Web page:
Dynamic Catholic Newsletter July 2017

7 Ways to Slow Down

I’ve been thinking about summer lately. It’s supposed to be a time when we slow down and enjoy ourselves a bit, relax, and maybe even take a vacation. But that’s not usually what happens. We get bombarded trying to keep up with our kids’ schedules, demands at work, all sorts of activities. Many of us even feel like our vacations are hectic and stressful. In today’s culture we don’t really know how to slow down. We just keep going until we’re burned out.

This isn’t the kind of life God wants for you. He wants you to slow down and refresh from time to time so you can live with more passion and purpose. Here are 7 practical things you can do to slow down this summer and throughout the rest of the year.

1. Do less

Most of us are doing too much because we haven’t taken the time to really evaluate our priorities. Without a clear sense of what our priorities are, everything is important, which means nothing is. Take some time to stop, examine your priorities, and consider what matters most. Focus on the essentials. Let the rest go. Say “no” more often. Give yourself time between errands, work, family commitments, and visiting friends to give your day a more leisurely pace.

2. Be present

Slowing down is not so much about moving more slowly as it is about being more present to what is going on around you. God wants you to be aware of things while they are actually happening. He wants you to fully experience every breath of air you take, every bite of food, every smile from a baby, every song you hear. Make an effort to focus on the now. When you realize you’re distracted, gently pull yourself back into the present moment and be attentive to the person, task, or situation at hand.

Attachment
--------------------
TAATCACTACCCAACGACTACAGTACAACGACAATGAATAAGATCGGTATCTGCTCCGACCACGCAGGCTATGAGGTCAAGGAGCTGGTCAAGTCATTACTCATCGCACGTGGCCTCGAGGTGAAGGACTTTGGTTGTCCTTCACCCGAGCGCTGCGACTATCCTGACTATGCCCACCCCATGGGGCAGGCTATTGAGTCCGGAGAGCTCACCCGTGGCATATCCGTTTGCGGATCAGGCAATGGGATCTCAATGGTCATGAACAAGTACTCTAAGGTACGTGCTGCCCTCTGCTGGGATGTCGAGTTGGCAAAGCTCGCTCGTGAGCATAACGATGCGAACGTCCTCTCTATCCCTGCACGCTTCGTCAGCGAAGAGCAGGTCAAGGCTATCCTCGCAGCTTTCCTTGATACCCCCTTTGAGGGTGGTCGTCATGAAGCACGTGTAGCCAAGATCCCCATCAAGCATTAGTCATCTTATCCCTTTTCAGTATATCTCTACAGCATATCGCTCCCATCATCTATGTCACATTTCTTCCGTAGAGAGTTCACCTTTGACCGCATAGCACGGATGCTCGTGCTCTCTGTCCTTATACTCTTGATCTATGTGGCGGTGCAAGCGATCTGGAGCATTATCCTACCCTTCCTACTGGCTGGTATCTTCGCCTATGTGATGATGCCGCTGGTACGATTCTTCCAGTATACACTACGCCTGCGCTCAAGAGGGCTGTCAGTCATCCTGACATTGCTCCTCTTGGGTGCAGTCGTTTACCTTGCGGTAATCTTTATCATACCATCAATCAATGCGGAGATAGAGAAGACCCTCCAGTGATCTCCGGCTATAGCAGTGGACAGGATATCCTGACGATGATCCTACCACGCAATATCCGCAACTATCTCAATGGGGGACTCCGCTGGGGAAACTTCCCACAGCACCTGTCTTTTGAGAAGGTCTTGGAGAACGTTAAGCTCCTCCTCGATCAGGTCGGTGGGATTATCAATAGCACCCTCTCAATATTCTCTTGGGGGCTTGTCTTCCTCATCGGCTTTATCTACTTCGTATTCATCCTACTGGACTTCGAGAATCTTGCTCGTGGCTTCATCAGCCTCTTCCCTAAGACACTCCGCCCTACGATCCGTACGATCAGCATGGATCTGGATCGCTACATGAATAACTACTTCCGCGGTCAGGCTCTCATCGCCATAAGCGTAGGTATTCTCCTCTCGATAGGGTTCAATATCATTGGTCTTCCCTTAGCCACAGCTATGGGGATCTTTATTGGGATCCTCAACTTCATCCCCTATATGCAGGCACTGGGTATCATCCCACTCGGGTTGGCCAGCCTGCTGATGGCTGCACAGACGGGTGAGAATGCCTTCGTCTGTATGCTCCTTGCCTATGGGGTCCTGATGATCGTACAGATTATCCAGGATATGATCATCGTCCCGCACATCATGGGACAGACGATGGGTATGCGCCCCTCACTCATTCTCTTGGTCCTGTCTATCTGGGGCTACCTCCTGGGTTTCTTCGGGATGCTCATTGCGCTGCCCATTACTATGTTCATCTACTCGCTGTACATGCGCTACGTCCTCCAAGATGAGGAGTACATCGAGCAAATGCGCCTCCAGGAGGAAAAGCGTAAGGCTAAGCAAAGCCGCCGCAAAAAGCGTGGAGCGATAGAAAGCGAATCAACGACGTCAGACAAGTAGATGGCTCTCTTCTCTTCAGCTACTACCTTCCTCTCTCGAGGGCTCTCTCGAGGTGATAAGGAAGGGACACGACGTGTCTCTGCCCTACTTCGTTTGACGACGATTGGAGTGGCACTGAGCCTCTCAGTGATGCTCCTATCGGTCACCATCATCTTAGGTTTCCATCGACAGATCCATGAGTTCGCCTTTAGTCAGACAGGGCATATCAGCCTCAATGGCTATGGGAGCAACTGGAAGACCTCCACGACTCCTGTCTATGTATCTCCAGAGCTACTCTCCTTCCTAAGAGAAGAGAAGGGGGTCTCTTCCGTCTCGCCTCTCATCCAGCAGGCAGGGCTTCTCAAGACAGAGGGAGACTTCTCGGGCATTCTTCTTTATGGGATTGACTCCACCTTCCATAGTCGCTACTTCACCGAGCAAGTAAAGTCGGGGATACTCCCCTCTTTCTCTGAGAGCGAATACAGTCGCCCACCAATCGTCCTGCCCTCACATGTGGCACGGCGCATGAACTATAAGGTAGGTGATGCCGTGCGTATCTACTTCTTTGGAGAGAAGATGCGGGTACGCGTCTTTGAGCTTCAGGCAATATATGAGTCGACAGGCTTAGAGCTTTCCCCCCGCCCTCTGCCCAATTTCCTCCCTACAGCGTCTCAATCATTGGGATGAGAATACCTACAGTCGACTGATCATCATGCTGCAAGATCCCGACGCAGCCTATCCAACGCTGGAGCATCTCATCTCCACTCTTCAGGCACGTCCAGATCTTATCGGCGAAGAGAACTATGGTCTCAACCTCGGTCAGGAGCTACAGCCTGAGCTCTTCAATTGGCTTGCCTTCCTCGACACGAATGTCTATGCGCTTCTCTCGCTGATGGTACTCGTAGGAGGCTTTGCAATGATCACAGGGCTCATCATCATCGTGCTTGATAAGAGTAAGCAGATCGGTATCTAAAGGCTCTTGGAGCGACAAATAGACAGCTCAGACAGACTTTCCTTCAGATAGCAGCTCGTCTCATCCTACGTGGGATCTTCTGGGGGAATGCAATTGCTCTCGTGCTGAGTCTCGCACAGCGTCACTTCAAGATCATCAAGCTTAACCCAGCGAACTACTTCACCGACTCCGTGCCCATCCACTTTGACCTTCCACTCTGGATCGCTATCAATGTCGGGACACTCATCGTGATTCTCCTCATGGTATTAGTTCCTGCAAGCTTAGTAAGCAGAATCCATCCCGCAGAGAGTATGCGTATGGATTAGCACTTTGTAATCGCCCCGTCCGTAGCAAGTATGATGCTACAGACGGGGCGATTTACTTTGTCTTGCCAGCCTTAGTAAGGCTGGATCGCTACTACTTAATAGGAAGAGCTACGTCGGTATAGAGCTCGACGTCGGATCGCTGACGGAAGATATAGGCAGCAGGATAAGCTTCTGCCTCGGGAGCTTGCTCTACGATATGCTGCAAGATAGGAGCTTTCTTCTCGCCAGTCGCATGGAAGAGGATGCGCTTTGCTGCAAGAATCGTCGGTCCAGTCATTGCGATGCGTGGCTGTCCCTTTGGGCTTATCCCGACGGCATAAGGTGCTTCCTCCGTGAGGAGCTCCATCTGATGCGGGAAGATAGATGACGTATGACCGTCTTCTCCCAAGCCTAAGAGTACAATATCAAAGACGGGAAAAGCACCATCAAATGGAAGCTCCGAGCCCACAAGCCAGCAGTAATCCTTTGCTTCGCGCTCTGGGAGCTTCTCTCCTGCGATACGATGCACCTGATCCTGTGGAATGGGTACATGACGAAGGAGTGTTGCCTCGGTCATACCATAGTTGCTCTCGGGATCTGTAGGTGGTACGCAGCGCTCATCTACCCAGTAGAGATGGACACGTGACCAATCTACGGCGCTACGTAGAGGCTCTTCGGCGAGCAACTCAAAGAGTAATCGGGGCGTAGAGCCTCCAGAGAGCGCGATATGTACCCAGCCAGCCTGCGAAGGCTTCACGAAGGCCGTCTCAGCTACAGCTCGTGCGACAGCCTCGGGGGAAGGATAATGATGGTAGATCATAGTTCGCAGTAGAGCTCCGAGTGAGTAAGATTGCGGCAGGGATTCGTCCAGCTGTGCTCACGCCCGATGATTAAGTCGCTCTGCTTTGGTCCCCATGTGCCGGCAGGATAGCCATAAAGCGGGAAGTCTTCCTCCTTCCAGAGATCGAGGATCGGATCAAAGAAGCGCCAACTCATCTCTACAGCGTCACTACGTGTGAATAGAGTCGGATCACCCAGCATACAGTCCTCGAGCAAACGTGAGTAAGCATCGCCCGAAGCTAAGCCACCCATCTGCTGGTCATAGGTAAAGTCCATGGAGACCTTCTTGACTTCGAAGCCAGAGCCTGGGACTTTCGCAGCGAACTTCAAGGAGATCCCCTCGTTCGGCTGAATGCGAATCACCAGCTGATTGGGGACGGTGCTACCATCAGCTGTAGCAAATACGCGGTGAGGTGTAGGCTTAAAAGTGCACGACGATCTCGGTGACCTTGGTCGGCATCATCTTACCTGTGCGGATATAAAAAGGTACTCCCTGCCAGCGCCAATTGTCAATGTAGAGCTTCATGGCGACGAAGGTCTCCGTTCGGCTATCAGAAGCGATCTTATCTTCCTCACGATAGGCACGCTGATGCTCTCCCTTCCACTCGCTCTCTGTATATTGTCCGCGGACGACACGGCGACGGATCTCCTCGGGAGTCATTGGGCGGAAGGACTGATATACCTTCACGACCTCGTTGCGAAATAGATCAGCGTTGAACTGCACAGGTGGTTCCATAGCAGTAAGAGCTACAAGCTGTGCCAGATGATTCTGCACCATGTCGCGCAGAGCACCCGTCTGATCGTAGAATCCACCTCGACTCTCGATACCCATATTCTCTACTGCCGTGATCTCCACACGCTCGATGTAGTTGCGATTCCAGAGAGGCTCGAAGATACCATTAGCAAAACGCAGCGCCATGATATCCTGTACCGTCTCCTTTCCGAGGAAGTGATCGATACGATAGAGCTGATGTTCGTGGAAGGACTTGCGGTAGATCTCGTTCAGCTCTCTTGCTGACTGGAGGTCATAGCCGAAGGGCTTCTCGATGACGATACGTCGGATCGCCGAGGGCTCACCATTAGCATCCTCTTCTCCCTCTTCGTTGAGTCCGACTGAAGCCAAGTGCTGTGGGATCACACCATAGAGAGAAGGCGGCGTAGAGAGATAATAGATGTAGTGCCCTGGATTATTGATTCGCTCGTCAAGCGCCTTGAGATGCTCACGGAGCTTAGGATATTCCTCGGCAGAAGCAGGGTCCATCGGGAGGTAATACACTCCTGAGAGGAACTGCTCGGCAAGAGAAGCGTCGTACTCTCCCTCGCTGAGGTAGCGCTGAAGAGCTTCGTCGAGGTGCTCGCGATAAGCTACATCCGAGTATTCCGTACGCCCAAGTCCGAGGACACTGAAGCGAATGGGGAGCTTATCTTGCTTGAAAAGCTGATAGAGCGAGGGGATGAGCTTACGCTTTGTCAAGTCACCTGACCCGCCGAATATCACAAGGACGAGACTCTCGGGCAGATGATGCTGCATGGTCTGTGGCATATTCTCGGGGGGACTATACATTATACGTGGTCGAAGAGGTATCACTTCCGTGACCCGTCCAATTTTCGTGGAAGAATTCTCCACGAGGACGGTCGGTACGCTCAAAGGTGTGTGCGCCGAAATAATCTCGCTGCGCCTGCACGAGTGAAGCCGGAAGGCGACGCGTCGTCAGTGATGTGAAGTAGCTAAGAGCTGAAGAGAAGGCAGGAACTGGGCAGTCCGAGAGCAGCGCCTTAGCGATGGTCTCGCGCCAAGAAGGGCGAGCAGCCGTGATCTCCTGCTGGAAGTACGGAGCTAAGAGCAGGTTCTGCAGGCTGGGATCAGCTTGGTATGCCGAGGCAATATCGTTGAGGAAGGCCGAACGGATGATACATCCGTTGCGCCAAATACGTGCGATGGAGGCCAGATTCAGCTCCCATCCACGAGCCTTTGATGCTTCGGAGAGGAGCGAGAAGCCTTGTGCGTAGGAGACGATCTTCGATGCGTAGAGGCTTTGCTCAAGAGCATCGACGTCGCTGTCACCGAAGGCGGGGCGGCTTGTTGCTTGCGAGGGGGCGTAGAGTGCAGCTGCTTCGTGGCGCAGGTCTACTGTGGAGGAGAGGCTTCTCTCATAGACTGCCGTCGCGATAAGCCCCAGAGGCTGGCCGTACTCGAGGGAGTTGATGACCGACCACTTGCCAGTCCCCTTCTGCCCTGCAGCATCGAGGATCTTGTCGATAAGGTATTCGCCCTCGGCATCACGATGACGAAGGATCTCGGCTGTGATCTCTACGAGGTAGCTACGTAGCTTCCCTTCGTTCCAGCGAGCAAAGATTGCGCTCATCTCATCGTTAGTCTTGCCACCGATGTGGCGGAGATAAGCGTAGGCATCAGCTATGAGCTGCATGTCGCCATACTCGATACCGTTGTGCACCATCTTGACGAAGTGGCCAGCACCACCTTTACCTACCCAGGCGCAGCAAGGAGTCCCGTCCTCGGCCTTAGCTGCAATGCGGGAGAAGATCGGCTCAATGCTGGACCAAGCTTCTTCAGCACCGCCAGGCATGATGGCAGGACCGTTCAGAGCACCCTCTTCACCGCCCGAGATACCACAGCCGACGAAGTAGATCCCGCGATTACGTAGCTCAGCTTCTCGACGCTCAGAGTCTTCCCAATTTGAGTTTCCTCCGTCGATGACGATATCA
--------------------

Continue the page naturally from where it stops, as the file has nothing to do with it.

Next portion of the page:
3. Eat slower

So many of us eat in a hurry, barely chewing our food. We’re too busy thinking about the things on our to-do lists. Next time you eat, be more mindful of what you’re putting into your mouth. How does it look? How does it smell? How does it taste? Practice chewing more slowly and make healthy choices about what you eat. Sit at a table with others as much as you can, and just enjoy the simple pleasures of eating.

4. Surround yourself with nature

There is plenty of research that shows how nature slows us down. It brings our heart rates and blood pressure down, clears our minds, and brings us a greater sense of calm. Take time to get outside regularly. Don’t text or talk on your cell phone. Instead, look around and observe what’s going on in the beautiful, natural world God created.

5. Do one thing at a time

Most of us recognize that we cannot do everything at once, but often we subconsciously refuse to accept that. We think we’re being more efficient when we multi-task, but the truth is, we’re being less productive. We have to choose between many options when deciding what to do on any given day or in any given hour, so it’s important that we focus on one thing at a time. You’re going to feel the urge to jump from task to task. Just remind yourself that what you’ve chosen to focus on now is the most important thing at this time.

6. Disconnect more often

Today we are constantly connected to our digital devices. If we’re not talking, we’re texting or checking social media or email. It’s incredibly distracting. Leave your phone behind more often. Turn if off more frequently. Set rules for yourself. Maybe it’s no digital devices at the dinner table. Or no checking your phone when visiting friends. Or taking a break from digital devices on Sundays. Choose something that will work well for you. When you’re connected to your phone all the time, you’re constantly at the mercy of information coming in and the demands of others. Disconnecting more often will help you slow down and focus on what’s important.

7. Allow more time and show up early

Most of us underestimate how long things take. Then we feel anxious, frustrated, and rushed—like we’re always running behind. If you believe an activity will take 15 minutes, give it half an hour. Then, if it actually does take 15 minutes, you’ll have an extra 15 minutes. By building more time into your schedule, you’ll arrive early or on time for commitments and your days won’t seem so unmanageable.

Start practicing these 7 tips and you’ll find it’s easier to slow down, enjoy your summer, and steer clear of burnout.

God bless you and those you love,

CHAPTER ONE

How to Pray Together

“By reason of their dignity and mission, Christian parents have the specific responsibility of educating their children in prayer, introducing them to gradual discovery of the mystery of God and to personal dialogue with Him.”

—Pope John Paul II, On the Role of the Christian Family in the Modern World, 60